As victims of domestic violence, with no recourse for protection from their own government, the little family fit the requirements for asylum. Federal courts have ordered the Department of Homeland Security to conduct an immediate assessment if the child asylum seekers and their mothers meet the “credible fear” of persecution threshold. But it took 12 days for Yeni to get a 10-minute interview over a phone line with an asylum officer.

Why are they locked up?

If the hundreds of refugee mothers, children and babes in arms here have not broken the law, why are they held incommunicado, surrounded with coils of razor wire, isolated from social services and legal assistance in circumstances documented to damage children? Why wasn’t the family placed in a community–based family shelter?

Such a shelter exists 1,000 miles to the northeast, in Chicago. With a budget of less than $100 a day, the Chicago Abused Women Coalition cares for victims of domestic violence and their children at their Greenhouse Shelter, according to that organization’s tax filings.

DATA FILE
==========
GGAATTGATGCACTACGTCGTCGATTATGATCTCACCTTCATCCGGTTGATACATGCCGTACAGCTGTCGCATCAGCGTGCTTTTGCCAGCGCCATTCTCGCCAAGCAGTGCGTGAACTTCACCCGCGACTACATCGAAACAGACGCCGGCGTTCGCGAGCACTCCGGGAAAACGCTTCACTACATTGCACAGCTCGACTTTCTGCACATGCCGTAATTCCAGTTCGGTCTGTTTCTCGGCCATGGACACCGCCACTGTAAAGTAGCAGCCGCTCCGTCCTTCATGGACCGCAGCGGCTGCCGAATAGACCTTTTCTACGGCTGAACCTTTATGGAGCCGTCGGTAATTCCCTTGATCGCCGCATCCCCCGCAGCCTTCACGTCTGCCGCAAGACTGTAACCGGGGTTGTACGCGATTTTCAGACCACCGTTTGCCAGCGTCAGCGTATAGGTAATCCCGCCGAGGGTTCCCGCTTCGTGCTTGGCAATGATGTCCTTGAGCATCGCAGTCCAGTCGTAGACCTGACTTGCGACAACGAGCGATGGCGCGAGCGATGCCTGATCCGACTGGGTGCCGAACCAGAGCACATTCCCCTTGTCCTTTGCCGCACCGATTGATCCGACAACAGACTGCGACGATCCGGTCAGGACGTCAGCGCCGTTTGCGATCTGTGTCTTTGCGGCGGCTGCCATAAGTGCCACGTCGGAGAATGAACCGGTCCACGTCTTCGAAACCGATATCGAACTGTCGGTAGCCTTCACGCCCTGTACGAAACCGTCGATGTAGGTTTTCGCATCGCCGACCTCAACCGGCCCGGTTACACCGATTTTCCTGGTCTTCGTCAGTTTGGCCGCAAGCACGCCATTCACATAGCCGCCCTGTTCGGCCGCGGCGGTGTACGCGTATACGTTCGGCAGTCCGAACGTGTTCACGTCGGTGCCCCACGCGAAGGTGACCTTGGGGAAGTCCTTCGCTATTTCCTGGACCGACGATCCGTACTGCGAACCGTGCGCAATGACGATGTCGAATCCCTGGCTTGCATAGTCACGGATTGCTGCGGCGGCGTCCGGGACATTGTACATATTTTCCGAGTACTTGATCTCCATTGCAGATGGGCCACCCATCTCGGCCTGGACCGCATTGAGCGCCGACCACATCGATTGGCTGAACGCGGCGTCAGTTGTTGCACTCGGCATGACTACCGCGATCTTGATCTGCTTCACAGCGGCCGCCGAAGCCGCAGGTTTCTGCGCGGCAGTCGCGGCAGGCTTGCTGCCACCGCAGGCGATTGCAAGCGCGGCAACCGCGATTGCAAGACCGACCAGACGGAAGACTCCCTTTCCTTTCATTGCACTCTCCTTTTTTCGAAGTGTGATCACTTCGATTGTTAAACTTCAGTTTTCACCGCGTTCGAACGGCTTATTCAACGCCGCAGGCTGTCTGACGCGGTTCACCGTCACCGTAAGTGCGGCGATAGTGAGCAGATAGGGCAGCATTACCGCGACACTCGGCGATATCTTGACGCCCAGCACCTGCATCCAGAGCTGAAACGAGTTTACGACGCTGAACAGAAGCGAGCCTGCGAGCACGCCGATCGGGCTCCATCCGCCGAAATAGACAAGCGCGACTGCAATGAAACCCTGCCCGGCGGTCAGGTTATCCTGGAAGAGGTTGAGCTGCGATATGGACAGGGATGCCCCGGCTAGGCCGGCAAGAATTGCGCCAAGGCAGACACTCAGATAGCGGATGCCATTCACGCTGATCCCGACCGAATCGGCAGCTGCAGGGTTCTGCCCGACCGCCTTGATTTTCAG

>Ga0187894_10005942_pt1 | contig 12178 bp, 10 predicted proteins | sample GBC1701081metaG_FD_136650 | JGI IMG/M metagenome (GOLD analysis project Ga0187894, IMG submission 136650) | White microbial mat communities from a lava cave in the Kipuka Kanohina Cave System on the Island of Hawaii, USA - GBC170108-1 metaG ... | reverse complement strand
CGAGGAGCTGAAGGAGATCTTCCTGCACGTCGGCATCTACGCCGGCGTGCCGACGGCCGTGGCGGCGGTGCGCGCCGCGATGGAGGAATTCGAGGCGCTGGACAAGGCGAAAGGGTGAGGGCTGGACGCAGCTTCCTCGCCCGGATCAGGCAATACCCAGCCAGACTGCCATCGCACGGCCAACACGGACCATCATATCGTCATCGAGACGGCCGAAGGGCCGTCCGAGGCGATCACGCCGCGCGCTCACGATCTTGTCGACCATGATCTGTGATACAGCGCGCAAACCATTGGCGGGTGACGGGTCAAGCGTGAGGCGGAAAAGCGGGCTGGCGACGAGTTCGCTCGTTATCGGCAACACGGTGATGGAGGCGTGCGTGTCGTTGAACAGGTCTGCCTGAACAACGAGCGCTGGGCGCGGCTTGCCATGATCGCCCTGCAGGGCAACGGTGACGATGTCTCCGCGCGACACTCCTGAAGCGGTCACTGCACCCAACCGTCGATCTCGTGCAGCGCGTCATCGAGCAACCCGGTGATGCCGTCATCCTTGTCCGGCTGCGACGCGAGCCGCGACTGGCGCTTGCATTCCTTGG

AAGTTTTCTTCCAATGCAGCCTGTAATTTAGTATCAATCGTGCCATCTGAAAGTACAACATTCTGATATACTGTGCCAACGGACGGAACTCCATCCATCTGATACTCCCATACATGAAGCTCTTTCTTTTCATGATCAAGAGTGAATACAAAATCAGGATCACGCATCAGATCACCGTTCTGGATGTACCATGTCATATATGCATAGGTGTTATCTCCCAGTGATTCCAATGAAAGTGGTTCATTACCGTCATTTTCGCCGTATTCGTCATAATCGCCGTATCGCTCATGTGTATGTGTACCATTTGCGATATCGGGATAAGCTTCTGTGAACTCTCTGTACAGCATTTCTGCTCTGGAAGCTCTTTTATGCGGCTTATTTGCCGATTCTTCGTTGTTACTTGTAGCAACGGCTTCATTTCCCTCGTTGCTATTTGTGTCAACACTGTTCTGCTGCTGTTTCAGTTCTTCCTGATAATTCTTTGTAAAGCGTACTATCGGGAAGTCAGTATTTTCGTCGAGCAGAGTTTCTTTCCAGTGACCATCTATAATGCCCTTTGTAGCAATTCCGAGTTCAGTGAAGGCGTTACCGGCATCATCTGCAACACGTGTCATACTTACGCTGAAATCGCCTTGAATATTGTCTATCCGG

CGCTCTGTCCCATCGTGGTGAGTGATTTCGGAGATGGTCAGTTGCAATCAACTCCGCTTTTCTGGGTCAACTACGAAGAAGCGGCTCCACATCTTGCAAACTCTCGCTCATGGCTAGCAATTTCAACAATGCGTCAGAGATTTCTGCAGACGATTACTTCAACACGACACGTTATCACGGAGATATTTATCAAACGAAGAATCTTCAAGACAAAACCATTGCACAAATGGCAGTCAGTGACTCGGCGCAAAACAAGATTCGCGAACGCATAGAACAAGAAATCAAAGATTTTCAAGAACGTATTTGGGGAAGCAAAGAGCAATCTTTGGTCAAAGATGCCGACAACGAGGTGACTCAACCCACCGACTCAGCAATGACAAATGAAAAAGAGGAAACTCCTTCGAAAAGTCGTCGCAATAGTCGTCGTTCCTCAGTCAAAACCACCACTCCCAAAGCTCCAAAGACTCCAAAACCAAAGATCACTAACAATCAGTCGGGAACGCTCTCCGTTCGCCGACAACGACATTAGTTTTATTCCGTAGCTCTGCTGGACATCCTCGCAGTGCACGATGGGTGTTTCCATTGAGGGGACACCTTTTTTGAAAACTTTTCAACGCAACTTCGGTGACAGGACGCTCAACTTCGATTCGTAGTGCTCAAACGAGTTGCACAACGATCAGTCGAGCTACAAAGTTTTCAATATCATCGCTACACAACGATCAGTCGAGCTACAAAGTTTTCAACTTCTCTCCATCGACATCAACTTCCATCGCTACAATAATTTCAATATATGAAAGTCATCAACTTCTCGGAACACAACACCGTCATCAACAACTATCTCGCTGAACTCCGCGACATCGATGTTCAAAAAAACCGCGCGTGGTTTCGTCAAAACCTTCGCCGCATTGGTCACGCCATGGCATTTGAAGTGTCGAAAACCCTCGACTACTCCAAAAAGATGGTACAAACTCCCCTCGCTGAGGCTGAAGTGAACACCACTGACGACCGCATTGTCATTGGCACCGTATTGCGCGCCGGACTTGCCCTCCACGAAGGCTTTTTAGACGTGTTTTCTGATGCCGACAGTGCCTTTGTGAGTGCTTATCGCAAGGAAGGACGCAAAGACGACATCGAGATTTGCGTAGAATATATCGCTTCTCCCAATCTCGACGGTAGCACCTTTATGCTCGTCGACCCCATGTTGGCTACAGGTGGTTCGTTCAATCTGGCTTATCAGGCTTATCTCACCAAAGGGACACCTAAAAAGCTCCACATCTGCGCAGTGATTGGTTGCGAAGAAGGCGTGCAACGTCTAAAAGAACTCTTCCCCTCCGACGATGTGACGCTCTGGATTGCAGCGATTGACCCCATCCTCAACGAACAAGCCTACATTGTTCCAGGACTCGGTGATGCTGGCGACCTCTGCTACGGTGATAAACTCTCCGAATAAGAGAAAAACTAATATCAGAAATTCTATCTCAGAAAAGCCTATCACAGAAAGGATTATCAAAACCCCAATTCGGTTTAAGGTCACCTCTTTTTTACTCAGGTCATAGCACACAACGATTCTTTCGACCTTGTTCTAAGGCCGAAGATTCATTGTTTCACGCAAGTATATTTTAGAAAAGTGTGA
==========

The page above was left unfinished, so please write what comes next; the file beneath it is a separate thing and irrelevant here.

But family detention in a private prison facility costs, on average, $1,029 per day for a family of three, according to a 2015 report by Human Rights First.  A luxury river view suite at San Antonio’s Hyatt Regency, blocks from the Greyhound station where the ICE van dropped the families off this morning, costs only a third of that.

Cashing in on human suffering

Yeni had no idea the extent to which her jailers had cashed in on her family.  There were other corporate beneficiaries too. The vans and buses that transferred them from the detention center to their drop off at Greyhound were all contracted from a subsidiary of GEO. ICE did not respond to inquiries as to the costs of those financial arrangements. At the Detention Center, Pedro and Francesca attended 10 days of classes from an ICE-contracted San Antonio-based charter school that caters exclusively to incarcerated children.